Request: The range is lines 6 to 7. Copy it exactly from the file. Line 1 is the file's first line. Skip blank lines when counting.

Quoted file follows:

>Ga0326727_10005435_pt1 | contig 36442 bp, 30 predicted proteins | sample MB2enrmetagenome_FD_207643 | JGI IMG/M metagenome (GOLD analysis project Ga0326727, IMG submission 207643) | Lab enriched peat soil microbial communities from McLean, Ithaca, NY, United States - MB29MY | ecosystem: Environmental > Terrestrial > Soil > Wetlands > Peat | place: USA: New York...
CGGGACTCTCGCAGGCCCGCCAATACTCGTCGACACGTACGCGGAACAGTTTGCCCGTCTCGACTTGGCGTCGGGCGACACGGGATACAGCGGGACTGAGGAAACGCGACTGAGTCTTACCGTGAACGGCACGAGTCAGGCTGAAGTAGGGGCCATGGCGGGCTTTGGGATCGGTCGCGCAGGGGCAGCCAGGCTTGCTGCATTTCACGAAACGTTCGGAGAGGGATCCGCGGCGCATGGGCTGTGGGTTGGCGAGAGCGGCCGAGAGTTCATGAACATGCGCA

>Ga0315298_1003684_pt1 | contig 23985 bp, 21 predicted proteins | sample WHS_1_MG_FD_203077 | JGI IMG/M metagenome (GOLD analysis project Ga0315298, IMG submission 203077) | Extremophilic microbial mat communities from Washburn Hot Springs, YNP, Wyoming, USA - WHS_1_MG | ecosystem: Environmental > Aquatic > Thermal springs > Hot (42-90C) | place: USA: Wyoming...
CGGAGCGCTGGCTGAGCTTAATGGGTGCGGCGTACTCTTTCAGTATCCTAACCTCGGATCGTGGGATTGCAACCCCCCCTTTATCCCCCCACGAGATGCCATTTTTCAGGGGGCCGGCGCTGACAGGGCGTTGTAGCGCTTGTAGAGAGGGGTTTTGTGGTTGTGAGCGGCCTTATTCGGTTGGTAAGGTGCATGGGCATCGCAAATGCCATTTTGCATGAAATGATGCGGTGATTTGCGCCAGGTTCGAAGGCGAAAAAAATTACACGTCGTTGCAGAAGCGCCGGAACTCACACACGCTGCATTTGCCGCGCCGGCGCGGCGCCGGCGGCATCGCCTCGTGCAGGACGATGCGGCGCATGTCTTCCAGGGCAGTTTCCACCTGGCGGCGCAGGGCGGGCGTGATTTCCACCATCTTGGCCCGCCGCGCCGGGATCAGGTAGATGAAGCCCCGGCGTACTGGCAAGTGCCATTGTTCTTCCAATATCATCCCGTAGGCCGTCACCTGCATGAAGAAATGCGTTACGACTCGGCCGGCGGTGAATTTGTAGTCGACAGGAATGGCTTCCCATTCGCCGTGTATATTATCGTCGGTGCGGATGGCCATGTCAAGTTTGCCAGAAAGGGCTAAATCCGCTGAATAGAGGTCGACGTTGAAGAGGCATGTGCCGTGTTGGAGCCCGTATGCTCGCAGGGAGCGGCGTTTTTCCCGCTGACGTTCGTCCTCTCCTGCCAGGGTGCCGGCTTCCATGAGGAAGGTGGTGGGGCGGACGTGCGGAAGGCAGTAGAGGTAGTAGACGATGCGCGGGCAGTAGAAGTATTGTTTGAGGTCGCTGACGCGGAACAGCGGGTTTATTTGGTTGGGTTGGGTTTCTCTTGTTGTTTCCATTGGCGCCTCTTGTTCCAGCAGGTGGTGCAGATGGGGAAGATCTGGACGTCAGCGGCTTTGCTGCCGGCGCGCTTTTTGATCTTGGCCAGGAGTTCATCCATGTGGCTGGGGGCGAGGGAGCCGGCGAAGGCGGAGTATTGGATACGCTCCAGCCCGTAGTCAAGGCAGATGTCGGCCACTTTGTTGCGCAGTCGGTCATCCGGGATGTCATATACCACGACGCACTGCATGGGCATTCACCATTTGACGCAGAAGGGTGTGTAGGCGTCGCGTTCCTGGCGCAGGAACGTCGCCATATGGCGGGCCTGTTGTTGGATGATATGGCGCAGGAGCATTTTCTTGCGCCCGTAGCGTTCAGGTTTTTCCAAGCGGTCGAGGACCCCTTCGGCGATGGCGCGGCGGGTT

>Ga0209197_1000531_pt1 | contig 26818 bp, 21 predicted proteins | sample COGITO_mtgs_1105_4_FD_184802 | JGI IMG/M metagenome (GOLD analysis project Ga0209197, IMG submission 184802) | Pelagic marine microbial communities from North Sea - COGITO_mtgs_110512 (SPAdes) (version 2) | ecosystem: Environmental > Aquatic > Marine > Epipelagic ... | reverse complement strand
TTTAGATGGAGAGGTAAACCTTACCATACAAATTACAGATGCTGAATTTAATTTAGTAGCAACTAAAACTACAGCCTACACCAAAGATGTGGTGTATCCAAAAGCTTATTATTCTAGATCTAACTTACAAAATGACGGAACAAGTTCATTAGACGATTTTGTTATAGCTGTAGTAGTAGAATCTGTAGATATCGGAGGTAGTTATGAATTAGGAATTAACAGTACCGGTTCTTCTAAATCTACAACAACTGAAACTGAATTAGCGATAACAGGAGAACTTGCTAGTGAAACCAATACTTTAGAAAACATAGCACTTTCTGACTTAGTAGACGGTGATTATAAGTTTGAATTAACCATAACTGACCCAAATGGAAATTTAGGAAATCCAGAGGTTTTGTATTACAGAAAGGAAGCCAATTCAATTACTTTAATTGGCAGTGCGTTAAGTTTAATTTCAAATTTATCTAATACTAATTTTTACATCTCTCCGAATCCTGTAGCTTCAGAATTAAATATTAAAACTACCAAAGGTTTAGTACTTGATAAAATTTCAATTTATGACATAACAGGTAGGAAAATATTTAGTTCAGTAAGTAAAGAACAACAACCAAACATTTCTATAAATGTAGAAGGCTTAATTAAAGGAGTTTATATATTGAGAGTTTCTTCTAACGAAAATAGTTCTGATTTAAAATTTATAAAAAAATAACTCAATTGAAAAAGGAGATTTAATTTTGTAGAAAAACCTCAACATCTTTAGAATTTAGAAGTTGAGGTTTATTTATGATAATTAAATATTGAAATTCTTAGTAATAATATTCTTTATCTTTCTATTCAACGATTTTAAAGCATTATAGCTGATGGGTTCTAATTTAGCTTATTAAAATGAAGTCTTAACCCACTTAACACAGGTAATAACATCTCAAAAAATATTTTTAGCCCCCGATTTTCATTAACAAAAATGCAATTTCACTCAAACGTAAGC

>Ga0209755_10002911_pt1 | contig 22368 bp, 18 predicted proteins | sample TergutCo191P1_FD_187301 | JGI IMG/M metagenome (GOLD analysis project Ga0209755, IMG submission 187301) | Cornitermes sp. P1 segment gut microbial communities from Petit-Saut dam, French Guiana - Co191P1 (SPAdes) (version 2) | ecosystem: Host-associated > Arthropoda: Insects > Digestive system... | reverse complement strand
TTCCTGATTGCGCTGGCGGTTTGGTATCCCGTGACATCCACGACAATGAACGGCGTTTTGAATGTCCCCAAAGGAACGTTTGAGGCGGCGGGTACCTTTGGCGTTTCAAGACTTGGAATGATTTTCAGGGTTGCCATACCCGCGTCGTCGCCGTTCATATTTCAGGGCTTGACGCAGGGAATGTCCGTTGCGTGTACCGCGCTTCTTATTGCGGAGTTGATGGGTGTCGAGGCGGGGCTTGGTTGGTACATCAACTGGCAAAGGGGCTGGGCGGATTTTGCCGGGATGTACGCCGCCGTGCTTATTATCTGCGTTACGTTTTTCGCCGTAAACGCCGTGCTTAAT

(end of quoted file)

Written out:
TTTAGATGGAGAGGTAAACCTTACCATACAAATTACAGATGCTGAATTTAATTTAGTAGCAACTAAAACTACAGCCTACACCAAAGATGTGGTGTATCCAAAAGCTTATTATTCTAGATCTAACTTACAAAATGACGGAACAAGTTCATTAGACGATTTTGTTATAGCTGTAGTAGTAGAATCTGTAGATATCGGAGGTAGTTATGAATTAGGAATTAACAGTACCGGTTCTTCTAAATCTACAACAACTGAAACTGAATTAGCGATAACAGGAGAACTTGCTAGTGAAACCAATACTTTAGAAAACATAGCACTTTCTGACTTAGTAGACGGTGATTATAAGTTTGAATTAACCATAACTGACCCAAATGGAAATTTAGGAAATCCAGAGGTTTTGTATTACAGAAAGGAAGCCAATTCAATTACTTTAATTGGCAGTGCGTTAAGTTTAATTTCAAATTTATCTAATACTAATTTTTACATCTCTCCGAATCCTGTAGCTTCAGAATTAAATATTAAAACTACCAAAGGTTTAGTACTTGATAAAATTTCAATTTATGACATAACAGGTAGGAAAATATTTAGTTCAGTAAGTAAAGAACAACAACCAAACATTTCTATAAATGTAGAAGGCTTAATTAAAGGAGTTTATATATTGAGAGTTTCTTCTAACGAAAATAGTTCTGATTTAAAATTTATAAAAAAATAACTCAATTGAAAAAGGAGATTTAATTTTGTAGAAAAACCTCAACATCTTTAGAATTTAGAAGTTGAGGTTTATTTATGATAATTAAATATTGAAATTCTTAGTAATAATATTCTTTATCTTTCTATTCAACGATTTTAAAGCATTATAGCTGATGGGTTCTAATTTAGCTTATTAAAATGAAGTCTTAACCCACTTAACACAGGTAATAACATCTCAAAAAATATTTTTAGCCCCCGATTTTCATTAACAAAAATGCAATTTCACTCAAACGTAAGC

>Ga0209755_10002911_pt1 | contig 22368 bp, 18 predicted proteins | sample TergutCo191P1_FD_187301 | JGI IMG/M metagenome (GOLD analysis project Ga0209755, IMG submission 187301) | Cornitermes sp. P1 segment gut microbial communities from Petit-Saut dam, French Guiana - Co191P1 (SPAdes) (version 2) | ecosystem: Host-associated > Arthropoda: Insects > Digestive system... | reverse complement strand